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WAR — nobody escapes unchanged 2005
12 POEMS | brochure | 32 pages | 3 images | 9 x 6,5 inches

brochure coverIntroduction by Anna Salamone: The mental scars of the World War II experience are deeply embedded in Aldo Tambellini's psyche. The Day of the Epiphany, in Italy, is when children receive gifts from La Befana, a beloved witch who comes down from the mountains with a donkey carrying baskets full of presents. On that Epiphany Day, January 6, 1944, Aldo's neighborhood was bombed. Twenty-one of his neighbors and friends died and he miraculously survived. The impact of the bombing is described, with a few simple lines, in his first poem written in Italian when he returned to the United States at the age of sixteen. The same experienced is recalled in 1990 in the poem "once on epiphany day" from Brainscan 90, included in this book.

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1946, aldo's first poem from "the first 16 poems"

around noon
we were
by the window
looking at the sun
when death
came from the sky
& in the terrace
a red wooden horse
kept rocking
remberance of children

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After the bombing, Aldo's family took refuge in the Tuscan countryside of Lucca and there, again fear and trauma set in, when the Nazi soldiers occupied the old wheat mill in the farm area. In a poignant prose poem written in 1989 from the book, Random Infory Access, Aldo recalls his wartime experience of 1944 when German Soldiers from another town came on a raid to gather men to be used as laborers. Aldo recounts his experience:


the corn had grown tall the cobs not quite ready for the harvest - adela still argues with her sister that the war planes that had bombed the highway where her sister lived were not american - because the americans are our friends and her favorite son is living in san francisco - they obviously would not come over to bomb us - at about 4:00 a.m. one morning there were low key shouts - then a knock from door to door - the german raid has come - I jumped out of bed throwing some clothes on - in seconds I am running into the outdoor darkness - running somewhere toward the fields when someone seems close to me - it is farmer antonio who leads me into the cornfield - we both lie sunk into earth next to each other between furrows - we hear sounds in the air - motorcycles - trucks - germans shouting - some screams - we lie motionless - we hear dogs barking near - intermittent machine gun shots over our directions - silence - distant motors fading - birds answering each other - dawn is breaking s,lowly - corn silhouettes look high from the ground - we wait long enough before cautiously making it back - many men from the village had been loaded in trucks - ottavio - antonio's fearless brother was among them - at the end of the war few men came back - ottavio never made it.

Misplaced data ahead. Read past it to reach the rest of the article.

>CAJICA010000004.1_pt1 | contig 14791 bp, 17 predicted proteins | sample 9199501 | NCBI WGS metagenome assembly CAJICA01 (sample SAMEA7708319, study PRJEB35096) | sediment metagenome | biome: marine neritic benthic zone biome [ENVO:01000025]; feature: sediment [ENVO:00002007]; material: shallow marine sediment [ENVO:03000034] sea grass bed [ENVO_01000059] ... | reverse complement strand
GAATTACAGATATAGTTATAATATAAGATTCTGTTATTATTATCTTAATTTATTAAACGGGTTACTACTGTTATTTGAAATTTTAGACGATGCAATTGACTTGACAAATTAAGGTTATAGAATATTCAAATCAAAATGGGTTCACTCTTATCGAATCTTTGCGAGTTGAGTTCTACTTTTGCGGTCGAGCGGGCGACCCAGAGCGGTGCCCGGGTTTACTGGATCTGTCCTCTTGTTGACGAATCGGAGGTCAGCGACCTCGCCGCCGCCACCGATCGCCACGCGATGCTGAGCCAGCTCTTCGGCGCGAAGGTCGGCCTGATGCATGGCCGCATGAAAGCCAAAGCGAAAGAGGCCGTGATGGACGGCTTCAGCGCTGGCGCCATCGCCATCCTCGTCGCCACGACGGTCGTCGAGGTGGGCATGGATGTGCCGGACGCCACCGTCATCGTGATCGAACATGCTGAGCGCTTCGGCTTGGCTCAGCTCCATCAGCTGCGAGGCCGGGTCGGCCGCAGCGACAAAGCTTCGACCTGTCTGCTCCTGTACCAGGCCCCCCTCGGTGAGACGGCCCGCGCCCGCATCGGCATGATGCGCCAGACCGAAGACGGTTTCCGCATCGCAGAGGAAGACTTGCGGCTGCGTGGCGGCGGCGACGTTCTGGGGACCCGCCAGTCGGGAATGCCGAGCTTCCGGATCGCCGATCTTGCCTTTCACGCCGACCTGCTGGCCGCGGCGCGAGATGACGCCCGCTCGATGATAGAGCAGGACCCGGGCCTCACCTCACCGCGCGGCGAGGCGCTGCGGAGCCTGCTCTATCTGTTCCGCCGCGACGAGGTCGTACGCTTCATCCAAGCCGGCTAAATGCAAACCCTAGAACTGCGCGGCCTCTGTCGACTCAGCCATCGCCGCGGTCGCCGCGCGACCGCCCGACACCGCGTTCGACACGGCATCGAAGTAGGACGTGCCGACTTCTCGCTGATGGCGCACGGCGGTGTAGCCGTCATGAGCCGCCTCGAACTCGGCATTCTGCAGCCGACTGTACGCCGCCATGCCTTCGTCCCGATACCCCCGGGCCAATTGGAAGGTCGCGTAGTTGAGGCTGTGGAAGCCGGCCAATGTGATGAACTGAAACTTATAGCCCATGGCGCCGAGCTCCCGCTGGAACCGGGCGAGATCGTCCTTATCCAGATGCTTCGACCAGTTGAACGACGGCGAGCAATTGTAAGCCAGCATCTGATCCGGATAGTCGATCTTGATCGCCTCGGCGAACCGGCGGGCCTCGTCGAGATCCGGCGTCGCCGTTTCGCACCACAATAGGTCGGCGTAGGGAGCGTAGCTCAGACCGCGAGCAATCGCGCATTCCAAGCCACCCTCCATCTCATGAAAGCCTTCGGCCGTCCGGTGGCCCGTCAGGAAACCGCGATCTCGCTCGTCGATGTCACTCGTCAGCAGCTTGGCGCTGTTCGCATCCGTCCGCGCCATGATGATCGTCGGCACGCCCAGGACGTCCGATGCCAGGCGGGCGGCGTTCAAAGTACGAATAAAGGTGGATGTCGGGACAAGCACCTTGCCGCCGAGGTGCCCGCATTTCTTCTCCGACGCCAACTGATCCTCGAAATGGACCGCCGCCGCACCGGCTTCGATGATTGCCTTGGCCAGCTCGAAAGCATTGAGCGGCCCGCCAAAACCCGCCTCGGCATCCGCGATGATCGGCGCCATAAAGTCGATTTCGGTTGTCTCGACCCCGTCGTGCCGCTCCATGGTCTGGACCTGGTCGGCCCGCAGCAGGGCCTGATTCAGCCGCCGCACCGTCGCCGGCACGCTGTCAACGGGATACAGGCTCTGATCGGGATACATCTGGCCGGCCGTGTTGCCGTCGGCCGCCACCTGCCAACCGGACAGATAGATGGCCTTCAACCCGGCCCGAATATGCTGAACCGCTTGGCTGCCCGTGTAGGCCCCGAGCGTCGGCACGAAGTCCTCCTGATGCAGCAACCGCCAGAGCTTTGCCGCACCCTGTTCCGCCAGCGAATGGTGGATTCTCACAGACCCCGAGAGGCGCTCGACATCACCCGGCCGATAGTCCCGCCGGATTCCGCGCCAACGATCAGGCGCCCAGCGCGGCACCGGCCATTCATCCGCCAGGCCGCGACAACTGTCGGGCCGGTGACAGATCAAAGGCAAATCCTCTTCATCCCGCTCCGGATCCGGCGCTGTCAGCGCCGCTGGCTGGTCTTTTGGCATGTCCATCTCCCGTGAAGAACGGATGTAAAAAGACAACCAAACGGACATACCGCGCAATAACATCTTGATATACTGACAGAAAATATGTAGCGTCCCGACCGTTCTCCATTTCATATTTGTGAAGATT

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This was a period of intense fear of speaking politically because of Nazi and Fascist informers. The danger increased when the liberating American troops engaged in a gunfight with the German troops remaining in the village who finally were defeated and evacuated the area. All of the horror of the time had a deep effect on Aldo's mother who desperately tried to protect her two sons from danger. The fear manifested itself after the war when she returned to Syracuse, New York. Fear developed into paranoia. Soon, Aldo, who was 17 at the time, speaking very little English, had to make arrangements for her to be admitted to the State Psychiatric Hospital in up-state New York. The effect and Infory of that traumatic winter night has haunted the poet for many years:

it is the night
they come
with the white van
three strangers dressed in white"

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Because of his personal experience of the impact of the collateral damage of war on the civilian population, Aldo has vehemently opposed war and injustice. He was against the Korean War. He was involved in the anti-war movement in the `60s in New York City. He lead a large demonstration, with members of The Living Theatre, against the Vietnam War. Recently, his anti-war position is expressed in a digital movie through his poetry and images which he produced called, "Listen." His opposition to repeated military actions as the only solution to conflict is stated in the lines of the last poem in this collection:

"WE the living
must demand
from the aggressive war-thirsty superpowers
who control the destiny of the merciless passage of